Months before opening night, the Opera Australia Workshop is hard at work. Brian Thomson's set for La bohème is elaborate, and nothing is more splendid than Act II's Café Momus...
Strolling among the components of Brian Thomson’s set for Opera Australia’s new production of La bohème, it is impossible to miss the five enormous “balcony” towers, painted a rich, deep red and decorated with carved, gold-leafed rosettes and garlands. They are to become the Café Momus, centrepiece of Act II.
Work on the towers began in November last year, four months after Thomson had presented his set model to the Company. Draughtsman David Spark provided drawings based on Thomson’s sketches, and from there it was up to Workshop to realise the vision.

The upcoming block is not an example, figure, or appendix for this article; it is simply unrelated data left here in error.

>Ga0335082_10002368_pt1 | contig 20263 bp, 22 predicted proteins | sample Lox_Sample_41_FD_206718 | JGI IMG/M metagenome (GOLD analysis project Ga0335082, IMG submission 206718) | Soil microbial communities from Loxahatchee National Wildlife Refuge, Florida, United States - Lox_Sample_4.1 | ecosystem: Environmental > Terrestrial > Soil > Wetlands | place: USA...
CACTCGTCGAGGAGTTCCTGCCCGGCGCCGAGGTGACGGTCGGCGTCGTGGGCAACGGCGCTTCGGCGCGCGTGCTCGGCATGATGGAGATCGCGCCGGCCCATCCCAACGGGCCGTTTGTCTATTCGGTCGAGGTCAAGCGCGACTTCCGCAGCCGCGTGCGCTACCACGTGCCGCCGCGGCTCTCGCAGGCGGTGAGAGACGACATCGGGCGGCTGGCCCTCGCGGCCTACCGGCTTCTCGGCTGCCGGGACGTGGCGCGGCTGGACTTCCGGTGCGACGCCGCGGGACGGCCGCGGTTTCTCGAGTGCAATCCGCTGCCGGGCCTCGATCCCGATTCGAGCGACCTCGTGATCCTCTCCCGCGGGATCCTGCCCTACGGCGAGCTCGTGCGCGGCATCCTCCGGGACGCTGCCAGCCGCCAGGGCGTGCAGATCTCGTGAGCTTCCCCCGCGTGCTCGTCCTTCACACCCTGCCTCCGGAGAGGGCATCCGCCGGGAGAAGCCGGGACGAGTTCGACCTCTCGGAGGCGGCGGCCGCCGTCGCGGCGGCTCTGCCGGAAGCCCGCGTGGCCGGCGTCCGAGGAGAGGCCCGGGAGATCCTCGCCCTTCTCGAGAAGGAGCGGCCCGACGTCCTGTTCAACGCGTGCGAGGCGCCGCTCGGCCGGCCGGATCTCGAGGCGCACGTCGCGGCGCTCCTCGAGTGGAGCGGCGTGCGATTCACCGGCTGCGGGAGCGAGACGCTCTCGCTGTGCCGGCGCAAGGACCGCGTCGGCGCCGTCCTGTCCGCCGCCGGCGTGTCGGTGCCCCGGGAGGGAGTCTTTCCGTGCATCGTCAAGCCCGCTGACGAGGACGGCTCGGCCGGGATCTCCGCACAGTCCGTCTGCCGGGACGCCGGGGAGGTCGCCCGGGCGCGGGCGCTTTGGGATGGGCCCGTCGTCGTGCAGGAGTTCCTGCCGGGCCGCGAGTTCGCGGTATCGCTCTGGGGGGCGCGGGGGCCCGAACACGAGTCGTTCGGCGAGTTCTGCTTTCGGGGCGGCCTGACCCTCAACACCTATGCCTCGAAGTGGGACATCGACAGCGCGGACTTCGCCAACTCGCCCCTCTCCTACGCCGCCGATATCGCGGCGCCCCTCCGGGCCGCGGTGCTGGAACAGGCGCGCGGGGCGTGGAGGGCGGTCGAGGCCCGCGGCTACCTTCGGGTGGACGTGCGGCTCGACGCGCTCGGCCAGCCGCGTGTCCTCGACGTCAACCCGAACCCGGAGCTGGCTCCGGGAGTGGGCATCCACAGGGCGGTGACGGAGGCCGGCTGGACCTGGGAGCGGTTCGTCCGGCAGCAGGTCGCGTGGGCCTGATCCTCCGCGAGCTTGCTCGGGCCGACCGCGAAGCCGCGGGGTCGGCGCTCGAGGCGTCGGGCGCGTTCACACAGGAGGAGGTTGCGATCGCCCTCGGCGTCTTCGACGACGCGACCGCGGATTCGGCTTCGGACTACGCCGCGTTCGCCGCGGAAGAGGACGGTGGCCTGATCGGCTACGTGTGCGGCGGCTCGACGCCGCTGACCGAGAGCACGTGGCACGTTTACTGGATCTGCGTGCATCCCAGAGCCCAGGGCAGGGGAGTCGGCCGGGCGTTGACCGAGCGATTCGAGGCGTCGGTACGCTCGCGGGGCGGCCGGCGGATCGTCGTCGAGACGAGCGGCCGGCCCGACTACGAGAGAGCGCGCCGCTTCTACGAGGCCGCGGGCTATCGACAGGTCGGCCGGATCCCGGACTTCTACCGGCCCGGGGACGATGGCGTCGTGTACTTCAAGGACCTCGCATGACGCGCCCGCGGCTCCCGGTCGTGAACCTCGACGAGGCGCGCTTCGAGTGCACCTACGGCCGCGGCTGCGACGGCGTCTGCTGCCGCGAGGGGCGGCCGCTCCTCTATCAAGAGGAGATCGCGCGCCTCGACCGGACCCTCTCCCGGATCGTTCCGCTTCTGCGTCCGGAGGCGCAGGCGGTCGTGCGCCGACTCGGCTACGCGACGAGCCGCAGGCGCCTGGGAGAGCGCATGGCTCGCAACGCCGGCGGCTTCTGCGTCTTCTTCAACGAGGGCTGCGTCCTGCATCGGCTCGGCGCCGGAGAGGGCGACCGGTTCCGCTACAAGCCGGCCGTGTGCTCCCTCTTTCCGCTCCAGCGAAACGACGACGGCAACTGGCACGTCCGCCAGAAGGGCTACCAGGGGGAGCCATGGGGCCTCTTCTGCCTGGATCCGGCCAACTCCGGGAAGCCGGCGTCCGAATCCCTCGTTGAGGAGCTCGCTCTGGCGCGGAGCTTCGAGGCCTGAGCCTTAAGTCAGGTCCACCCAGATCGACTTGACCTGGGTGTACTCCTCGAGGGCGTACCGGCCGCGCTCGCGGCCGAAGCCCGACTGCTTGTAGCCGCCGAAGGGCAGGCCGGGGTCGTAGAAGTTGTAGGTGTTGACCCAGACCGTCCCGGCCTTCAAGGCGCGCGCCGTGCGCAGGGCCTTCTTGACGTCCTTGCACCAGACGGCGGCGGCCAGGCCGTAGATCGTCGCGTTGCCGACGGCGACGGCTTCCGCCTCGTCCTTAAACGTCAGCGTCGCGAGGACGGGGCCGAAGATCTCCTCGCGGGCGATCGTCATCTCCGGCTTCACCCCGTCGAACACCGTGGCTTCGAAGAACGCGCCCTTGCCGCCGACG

OA scenery technicians (three steel fabricators and five scenic carpenters) used steel, plywood and canvas to create the looming structures, and Head of Props Mat Lawrence sculpted the decorative rosettes and garlands, which were then moulded and fibreglassed by props staff Carlos Johnson, Roswitha Adldinger and Jo-Anne Parkin. Scenic carpenters attached them to the towers.
Next, the towers were pulled apart and moved upstairs to the paint floor, where scenic artists under direction of Angeline Drinan painted them red, gold leafed the decorative elements and 'distressed' or aged the final product.
An enormous domed ceiling is to be fitted on top of the soaring structure. But this part of the process can only happen when the set is bumped-in in Melbourne, days before opening night. Says Workshop Manager Duncan Stemler, with a smile: “That’s when you get the phone call that goes, ‘You know how the ceiling is meant to fit on top of the towers…?’”
The building of Act II has been documented in a special photo essay. View photo gallery